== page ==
This is precisely what President Franklin Roosevelt’s Brains Trust of socialist professors had in mind in 1935.  Social Security taxes were enacted and participation in Social Security was made mandatory, expressly for the purpose of cutting the source of dues paid in the past to private support organizations.  The President told his advisors that he wished to embed Social Security so deeply into the tax and social structure that no one in the future would ever be able to reverse it.

Why do liberals shriek in horror today when private savings accounts are proposed as an option for investing a portion of Social Security taxes?

The answer is blinding obvious: to the extent that people accumulate their own private sources of retirement funds, in accounts which they own and control, liberals lose their stranglehold on the people. 

Clearly it has nothing to do with the future reduction of benefits.  Inescapably Social Security benefits will have to be cut to some extent, at least for some categories of beneficiaries.  Clearly, with the so-called Trust Fund “earning” interest on Treasury securities at less than a 2% annual rate, any form of reasonably prudent private investment account, even in the depths of the Depression, exceeded that level of income.  Over any moderate time frame, private investment accounts have earned money at twice or more the rate paid on non-marketable Treasury securities in the Trust Fund.

It has everything to do with the fundamental theories of socialism.  Create a society of equal wealth and income distribution, according to theory, and we will have a society of perfect harmony, without avarice, aggression, crime, or war.  Put decision making in the hands of intellectual councils and government bureaus and, by eliminating advertising and luxury goods, we will vastly increase the supply of goods that intellectuals think you ought to have.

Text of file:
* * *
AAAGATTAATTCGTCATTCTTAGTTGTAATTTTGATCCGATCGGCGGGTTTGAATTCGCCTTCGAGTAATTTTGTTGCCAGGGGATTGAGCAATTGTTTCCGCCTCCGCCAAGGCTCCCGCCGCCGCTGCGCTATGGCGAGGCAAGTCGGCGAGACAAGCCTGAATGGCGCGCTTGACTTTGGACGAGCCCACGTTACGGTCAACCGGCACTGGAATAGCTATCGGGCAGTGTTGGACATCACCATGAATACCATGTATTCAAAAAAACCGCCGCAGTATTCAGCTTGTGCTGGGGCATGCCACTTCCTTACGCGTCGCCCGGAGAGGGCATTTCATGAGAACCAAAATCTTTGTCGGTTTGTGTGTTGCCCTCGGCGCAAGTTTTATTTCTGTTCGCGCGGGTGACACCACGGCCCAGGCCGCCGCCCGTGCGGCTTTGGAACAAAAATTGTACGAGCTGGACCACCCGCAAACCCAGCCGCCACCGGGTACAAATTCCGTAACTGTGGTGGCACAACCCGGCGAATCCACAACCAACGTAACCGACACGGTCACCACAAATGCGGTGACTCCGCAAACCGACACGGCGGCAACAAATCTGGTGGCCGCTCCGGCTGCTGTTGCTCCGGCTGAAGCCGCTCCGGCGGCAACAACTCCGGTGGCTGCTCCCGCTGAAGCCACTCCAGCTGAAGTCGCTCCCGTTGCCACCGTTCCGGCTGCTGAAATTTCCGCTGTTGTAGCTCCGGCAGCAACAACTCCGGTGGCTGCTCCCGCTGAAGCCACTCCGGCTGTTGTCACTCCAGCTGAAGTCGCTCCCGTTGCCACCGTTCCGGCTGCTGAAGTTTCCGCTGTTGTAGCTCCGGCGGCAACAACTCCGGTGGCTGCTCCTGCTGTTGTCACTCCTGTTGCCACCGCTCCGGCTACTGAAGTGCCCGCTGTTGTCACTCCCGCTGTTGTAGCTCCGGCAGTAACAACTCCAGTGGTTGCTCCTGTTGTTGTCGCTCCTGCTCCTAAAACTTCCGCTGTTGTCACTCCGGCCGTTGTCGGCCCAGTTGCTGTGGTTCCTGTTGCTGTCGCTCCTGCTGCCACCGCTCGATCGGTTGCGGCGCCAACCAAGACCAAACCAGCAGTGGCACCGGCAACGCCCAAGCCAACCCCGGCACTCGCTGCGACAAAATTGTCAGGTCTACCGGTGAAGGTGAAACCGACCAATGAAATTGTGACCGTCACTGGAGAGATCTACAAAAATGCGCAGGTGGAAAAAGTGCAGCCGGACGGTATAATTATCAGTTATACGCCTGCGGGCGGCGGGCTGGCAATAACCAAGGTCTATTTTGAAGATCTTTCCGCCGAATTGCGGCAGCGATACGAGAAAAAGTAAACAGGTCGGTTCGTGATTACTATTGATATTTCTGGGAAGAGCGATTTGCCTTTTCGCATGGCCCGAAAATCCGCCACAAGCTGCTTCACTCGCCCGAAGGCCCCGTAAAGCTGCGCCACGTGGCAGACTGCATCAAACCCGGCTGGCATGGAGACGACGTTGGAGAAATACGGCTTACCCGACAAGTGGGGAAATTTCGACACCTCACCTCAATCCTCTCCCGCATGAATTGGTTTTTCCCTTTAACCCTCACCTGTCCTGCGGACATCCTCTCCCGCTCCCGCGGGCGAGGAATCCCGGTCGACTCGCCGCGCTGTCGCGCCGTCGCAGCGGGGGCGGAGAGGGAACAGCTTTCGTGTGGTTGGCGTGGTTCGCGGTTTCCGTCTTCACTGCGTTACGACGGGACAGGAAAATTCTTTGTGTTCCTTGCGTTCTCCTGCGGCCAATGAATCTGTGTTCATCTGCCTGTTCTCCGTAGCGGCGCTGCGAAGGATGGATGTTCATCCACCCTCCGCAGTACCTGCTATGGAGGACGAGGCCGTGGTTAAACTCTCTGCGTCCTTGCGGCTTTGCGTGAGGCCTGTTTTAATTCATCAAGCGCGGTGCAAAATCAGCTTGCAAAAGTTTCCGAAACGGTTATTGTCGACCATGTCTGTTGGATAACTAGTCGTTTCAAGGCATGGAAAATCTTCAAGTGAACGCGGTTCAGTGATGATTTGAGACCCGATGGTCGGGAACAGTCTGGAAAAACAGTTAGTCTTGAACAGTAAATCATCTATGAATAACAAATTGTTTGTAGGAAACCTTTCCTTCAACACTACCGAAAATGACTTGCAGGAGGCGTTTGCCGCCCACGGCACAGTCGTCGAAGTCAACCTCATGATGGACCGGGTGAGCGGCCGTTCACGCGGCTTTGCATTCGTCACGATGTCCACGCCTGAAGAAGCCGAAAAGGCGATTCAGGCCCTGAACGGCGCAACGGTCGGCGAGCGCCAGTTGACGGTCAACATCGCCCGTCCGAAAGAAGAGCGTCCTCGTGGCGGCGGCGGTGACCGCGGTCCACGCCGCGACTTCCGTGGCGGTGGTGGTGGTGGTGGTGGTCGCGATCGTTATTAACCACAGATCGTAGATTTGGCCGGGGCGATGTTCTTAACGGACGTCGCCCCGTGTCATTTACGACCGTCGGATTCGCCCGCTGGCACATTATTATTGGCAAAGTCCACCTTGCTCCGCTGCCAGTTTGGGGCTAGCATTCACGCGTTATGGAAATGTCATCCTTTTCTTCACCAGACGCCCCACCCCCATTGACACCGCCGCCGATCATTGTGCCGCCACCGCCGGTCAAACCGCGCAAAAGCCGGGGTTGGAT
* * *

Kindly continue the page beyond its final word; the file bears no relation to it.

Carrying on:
We’re well on our way along that path already.  Liberal-socialist policies have produced a catastrophic decline in private savings.  Several generations after Americans were raised to know that they should defer self-gratification and save for their futures, most people now believe that they are entitled to look to the Federal government to take care of them no matter how irresponsibly profligate they may be.

Dan Ackman writes in Forbes Magazine that:

“[Ben] Stein is on a crusade to warn Americans about the coming retirement crisis. It has less to do with Social Security or its reform, and more to do with the dramatic decline in U.S. savings and the absence of individual retirement planning.

“This is the greatest crisis facing the country that people can do something about,” Stein says. The crisis is that they are not…..

“With less than 20% of U.S. workers now in employer pension plans (many of those plans are on shaky financial footing) and with Social Security typically replacing less than 40% of pre-retirement income, personal saving has never been more important.

“But savings rates have never been lower. In 1999, the national savings rate dipped below 3% for the first time since 1959, according to the U.S. Commerce Department. It has been declining further since then, and in 2004 it was at a mere 1%. The low savings rate, coupled with large deficit financing by Asian banks, is dangerous for the U.S. But it’s more dangerous for individuals.

“The nest eggs are cracked. Nearly 28 million U.S. households—37% of the total—do not own a retirement savings account of any kind. Among the households who owned a retirement savings account of any kind as of 2001, according to a 2004 report by the Congressional Research Service, the average value of all such accounts was $95,943. That number was distorted by the relatively few large accounts, and the median value of all accounts was just $27,000.”